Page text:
AVC HIRING PRACTICES CRITICIZED BY NAACP.
LANCASTER - Antelope Valley NAACP leaders are criticizing Antelope Valley College's hiring practices, saying they have received shocking and disheartening reports of racial discrimination.
As a state team is visiting the college to review its hiring practices and policies, the Antelope Valley chapter of the National Association for the Advancement of Colored People is lending its support to three staff members who have filed complaints against the college.
Other African-American employees of the college have also claimed racism, but are afraid of retaliation if they make formal complaints, said chapter President Celeste Eckley.
``Discrimination, racism and injustices are alive and, from the complaints the NAACP received, exist here at Antelope Valley College,'' Eckley said.
AVC spokesman Steve Standerfer said the college had no comment on the NAACP's statements.
``At this point we don't want to engage in a public debate,'' Standerfer said. ``There's always another side to the story.''
Standerfer noted that the state team, from the California Community Colleges Chancellor's Office, was already conducting a review of the college's hiring practices. The team is scheduled to complete its review today and a written report on its findings could be completed this fall.
``There's a great team doing a thorough review of our policies and procedures and we will wait for their findings,'' Standerfer said.
The timing of the team's visit was triggered by racism complaints, however, the review is not an investigation into racial discrimination, state officials said. Such a review had been planned for AVC last year, before the discrimination complaints were made public, but was canceled because a key human-resources position was vacant at the time, officials said.
The NAACP leaders voiced their concerns during a late afternoon press conference Monday at the college's flagpole. About 30 people, including students and AVC staff members, attended the event.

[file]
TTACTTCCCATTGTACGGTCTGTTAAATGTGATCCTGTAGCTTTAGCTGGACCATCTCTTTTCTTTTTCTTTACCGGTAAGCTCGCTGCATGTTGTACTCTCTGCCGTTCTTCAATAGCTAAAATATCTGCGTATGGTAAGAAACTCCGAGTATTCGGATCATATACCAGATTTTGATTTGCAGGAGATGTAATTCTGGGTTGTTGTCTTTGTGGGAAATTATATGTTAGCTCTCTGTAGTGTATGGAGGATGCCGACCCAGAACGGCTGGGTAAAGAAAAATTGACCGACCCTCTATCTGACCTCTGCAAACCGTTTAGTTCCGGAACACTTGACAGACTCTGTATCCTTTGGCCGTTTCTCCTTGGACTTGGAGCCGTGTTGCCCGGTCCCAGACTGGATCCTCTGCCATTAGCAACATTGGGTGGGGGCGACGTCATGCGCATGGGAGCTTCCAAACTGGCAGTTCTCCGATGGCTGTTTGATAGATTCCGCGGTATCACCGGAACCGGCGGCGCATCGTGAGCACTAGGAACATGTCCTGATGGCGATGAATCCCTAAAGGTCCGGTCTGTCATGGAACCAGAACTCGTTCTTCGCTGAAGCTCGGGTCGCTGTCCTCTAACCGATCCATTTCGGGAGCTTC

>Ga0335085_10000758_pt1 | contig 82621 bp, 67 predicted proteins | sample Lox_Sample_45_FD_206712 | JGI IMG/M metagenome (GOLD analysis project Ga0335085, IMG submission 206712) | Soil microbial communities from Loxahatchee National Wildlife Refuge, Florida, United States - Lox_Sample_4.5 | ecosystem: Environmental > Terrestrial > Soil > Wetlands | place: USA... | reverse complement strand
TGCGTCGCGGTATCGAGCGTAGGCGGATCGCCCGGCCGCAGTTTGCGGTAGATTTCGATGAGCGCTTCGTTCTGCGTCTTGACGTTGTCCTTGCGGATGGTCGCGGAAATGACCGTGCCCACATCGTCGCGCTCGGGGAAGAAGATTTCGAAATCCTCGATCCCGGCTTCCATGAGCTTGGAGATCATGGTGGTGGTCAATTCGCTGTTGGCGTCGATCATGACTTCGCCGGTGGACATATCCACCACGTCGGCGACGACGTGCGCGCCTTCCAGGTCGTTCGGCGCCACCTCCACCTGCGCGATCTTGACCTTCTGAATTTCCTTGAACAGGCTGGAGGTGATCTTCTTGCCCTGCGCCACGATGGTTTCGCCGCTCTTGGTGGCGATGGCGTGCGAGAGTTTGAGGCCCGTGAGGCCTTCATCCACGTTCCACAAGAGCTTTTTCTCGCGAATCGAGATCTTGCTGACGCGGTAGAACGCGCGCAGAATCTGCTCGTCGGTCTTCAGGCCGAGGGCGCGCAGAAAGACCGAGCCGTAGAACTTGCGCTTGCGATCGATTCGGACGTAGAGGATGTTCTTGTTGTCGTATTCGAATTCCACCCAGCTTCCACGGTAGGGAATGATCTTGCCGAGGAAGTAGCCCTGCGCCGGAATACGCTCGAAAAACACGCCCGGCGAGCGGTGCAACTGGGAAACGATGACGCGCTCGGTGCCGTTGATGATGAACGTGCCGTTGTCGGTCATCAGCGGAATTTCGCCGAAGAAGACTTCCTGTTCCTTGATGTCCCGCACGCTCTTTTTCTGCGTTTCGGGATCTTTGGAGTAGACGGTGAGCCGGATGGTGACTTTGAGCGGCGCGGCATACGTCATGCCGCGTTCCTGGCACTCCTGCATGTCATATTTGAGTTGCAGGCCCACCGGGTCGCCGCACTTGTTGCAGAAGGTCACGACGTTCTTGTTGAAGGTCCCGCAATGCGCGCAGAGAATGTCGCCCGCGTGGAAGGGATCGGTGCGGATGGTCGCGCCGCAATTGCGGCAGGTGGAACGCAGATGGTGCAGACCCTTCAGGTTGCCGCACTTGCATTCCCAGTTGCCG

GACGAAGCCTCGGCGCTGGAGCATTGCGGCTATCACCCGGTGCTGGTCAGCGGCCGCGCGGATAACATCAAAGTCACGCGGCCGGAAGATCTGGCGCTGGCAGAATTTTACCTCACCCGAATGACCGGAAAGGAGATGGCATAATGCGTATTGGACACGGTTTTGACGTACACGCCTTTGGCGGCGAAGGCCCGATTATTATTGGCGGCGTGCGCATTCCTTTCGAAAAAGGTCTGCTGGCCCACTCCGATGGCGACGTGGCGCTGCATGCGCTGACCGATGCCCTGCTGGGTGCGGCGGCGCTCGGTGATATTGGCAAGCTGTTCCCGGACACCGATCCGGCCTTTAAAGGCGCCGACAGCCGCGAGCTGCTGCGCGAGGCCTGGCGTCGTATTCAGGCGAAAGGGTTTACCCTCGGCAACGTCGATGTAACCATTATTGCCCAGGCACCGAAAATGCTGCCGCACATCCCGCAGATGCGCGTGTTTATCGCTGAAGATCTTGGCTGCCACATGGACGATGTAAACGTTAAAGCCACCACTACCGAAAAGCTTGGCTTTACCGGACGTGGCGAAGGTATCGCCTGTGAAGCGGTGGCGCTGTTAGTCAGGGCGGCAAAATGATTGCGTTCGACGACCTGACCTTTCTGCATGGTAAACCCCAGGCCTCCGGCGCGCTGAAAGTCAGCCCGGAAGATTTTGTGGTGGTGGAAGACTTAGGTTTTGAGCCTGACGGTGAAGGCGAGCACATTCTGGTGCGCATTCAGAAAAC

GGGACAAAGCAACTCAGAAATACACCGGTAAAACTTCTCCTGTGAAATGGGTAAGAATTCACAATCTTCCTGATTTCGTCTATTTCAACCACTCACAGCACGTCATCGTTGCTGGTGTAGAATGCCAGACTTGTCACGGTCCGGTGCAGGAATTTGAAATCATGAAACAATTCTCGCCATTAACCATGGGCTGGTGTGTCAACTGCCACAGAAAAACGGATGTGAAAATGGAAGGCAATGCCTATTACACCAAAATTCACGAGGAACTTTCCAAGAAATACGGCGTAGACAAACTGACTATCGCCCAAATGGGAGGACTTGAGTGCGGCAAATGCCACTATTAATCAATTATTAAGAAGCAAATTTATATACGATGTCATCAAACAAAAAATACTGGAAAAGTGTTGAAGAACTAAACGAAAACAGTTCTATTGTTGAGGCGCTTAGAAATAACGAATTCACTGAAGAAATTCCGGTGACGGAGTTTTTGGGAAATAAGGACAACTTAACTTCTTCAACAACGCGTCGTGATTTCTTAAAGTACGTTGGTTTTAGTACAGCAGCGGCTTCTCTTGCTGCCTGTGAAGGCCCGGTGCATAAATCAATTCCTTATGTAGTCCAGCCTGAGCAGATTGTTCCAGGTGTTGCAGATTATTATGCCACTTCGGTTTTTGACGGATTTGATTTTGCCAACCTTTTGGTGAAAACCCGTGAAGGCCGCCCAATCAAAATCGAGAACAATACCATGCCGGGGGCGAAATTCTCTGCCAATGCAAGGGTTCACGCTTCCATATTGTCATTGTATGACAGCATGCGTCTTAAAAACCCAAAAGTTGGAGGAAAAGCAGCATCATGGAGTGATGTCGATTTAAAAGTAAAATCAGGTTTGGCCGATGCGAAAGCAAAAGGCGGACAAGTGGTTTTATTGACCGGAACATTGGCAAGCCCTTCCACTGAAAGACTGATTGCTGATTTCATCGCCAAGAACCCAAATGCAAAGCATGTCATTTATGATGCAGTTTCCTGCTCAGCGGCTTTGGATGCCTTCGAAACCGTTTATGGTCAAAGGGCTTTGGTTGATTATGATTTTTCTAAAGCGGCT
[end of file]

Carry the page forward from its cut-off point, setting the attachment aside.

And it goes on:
One of those in attendance was Toni Franklin, who said she was angry about the lack of minority hirings in the college's tutoring lab. Franklin said she is the only African-American female working in the lab and that there are no African-American males working there.
``That's a crime in itself,'' Franklin said of the lack of minorities in the tutoring lab. ``Students don't feel welcomed in there.''
In July, three AVC staff members went public with their allegations of racism at the college. Adjunct sociology professor Sallie Stryker, counselor John McDonald and library technician Sylvia Brown say they were denied promotions because of racism.
AVC officials said those complaints were reviewed by college staffers, the college's board of trustees, the Chancellor's Office general counsel, and state and federal equal opportunity employment agencies. In each instance, the cases were closed because of a lack of evidence.
The three AVC staff members said those findings were based primarily on what they termed a faulty investigation by a consultant hired by the college. The three staff members say the consultant overlooked relevant documents, including the college's diversity committee report about the lack of minority hiring.
After AVC staffers appeared in September before the California Community Colleges board of governors, Ralph Black, general counsel for the Chancellor's Office, was ordered to re-examine the discrimination complaints. An outside investigator will be brought in to review the cases.
In another matter related to the complaints, the California Assembly Select Committee on Community Colleges will hold a meeting at AVC on Nov. 21 to discuss diversity in faculty hirings throughout the state's community college system.
The AVC staff had requested that the committee hold such a meeting and had asked the committee to conduct its own investigation. The committee declined to investigate and referred the matter to the Chancellor's Office.
Eckley said the NAACP will be attending that meeting.